Fast Company’s VP of Brand, Shiloh Gray, shared advice for B2B brands in a recent article entitled ‘B2B branding is boring, but it doesn’t have to be’. Gray writes:

Recently, while presenting our new brand expression to the entire company, it hit me that although people loved the way it looked, there was a high probability that this audience of hundreds of very technical individuals didn’t fully grasp why so much strategy, effort, and time went into the visuals I was sharing.

So I paused and reached for the most basic metaphor I could muster mid-presentation: This new brand was our new wardrobe, and similar to how a tailored suit or dress might make you feel like a million bucks, this new brand was our confidence and maturity embodied. Suddenly, this brand could do for a business what clothes do for so many people: telegraph values and emotions, and put the wearer in the zone. In short, the brand would partially communicate our innovative, premium, matter-of-fact approach by just being.

The idea of picking out a new set of clothes for your brand invites endless possibilities, and encourages you to consider how you’d like your brand to be presented to the world. Gray reminds us that a message is more likely to be remembered if it’s presented in a relevant way, meaning it’s important to stand out. And yet, many B2B companies are reluctant to do so. Gray writes:

Why do most B2B brands deny employing the same strategies that turn commodities into brand names? I’d wager because it feels like a non-spreadsheet shamanic magic that people like me have somehow learned to wield. It is partly that, but it’s also partly perspective.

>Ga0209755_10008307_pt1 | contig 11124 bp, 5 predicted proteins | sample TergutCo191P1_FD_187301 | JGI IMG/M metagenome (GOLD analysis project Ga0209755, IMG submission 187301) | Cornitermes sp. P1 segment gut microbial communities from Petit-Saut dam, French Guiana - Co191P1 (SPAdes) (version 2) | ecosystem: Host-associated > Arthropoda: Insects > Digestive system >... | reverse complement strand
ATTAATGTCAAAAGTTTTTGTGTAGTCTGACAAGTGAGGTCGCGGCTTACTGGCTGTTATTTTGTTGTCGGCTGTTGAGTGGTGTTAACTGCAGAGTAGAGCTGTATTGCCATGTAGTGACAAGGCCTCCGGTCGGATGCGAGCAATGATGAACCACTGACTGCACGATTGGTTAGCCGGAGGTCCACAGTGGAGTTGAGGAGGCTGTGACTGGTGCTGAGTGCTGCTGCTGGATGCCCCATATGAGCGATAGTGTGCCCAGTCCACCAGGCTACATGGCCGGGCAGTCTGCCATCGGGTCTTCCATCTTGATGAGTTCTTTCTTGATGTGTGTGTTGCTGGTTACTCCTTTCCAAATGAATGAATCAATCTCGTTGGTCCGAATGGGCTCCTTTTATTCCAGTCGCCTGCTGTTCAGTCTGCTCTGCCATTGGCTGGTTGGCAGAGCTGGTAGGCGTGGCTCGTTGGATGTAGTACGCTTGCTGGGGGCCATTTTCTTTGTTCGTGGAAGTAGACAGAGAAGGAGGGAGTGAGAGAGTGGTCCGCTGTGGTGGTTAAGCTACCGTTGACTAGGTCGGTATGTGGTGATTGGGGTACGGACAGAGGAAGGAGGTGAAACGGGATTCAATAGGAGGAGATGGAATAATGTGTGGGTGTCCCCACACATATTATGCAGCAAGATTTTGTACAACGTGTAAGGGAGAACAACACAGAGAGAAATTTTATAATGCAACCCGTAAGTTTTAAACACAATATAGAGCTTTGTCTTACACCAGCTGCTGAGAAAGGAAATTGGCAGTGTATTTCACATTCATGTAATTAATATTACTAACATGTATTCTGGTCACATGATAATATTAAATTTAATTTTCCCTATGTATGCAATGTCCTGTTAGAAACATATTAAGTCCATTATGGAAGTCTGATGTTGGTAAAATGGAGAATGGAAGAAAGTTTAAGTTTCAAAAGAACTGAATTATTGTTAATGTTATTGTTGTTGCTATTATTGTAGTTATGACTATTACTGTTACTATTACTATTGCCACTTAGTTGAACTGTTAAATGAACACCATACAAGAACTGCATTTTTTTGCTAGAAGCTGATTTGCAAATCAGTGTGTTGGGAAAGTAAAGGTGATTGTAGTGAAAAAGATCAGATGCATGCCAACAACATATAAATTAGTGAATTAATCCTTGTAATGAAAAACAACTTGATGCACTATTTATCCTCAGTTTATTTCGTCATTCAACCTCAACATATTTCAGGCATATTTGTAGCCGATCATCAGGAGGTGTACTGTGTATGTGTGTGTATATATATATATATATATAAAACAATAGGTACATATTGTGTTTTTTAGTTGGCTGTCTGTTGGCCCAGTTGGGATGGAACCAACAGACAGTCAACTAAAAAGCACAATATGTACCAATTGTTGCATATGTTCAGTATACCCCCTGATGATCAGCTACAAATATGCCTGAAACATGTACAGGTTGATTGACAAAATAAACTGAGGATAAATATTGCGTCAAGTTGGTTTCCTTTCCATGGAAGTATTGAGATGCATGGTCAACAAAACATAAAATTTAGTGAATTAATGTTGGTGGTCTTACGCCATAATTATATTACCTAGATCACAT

Here’s how you can change things:

Distil your difference

Every business needs to understand the unique value it offers. Gray writes:

If we look closely at businesses that are commodities (or wear a similar wardrobe), the number-one way they command loyalty and control market share is by allowing their unique perspective to permeate their products, platforms, and marketing—their capital “B” brand.

Companies like Coke, Delta, Best Buy, and McDonald’s create incredible products and experiences and then allow the DNA that created those innovations to bleed into their go-to-market strategy. Yes, they’ve got bespoke programs and platforms, but those elite experiences are symptoms of a strong customer-centric and differentiated brand. Otherwise, any soda, airline, big-box retailer, or burger would do.

These big brands have achieved a place in the collective consumer consciousness. There are decades of associations built-up and imbued in the Coke wave, the Delta chevron, or McDonald’s golden arches. These visual symbols invoke thoughts of the experience customers can expect to have with each company. When a company delivers on the expectations set by their branding, a positive association is forged or reinforced, and the brand is strengthened.

Situate your company

Understanding where your company fits in the wider market is essential. Gray recommends that companies become more familiar with visual communication: using museums, libraries and even Pinterest for inspiration. When you’ve settled on a direction, approach an agency like Novagram to execute your vision. Gray writes:

Reinventing the wheel and becoming an absolute legend is always the preferred path. But unless you’ve got crazy cash, the best teams, and the patience to make it singular, then start by leveraging a little built-in perspective. While my company’s redesign leaned into Swiss Futurism for its confident hierarchy, palette, and typography, there are hundreds of styles of graphic representation to choose from to elevate your difference.

Be brave, not boring

In closing, Gray reminds us that commitment is key, writing:

Be brave and stay true to the strategy that got you to this moment. Become immovable when it comes to your expression so that your brand can become immutable in market. Numbers will go up, down, and stagnate at different times, but you can’t. The brands you love in your consumer life and the brands you champion through procurement, legal, and security reviews all have one thing in common: They consistently pass the vibes test.

Need help passing that test? Get in touch.

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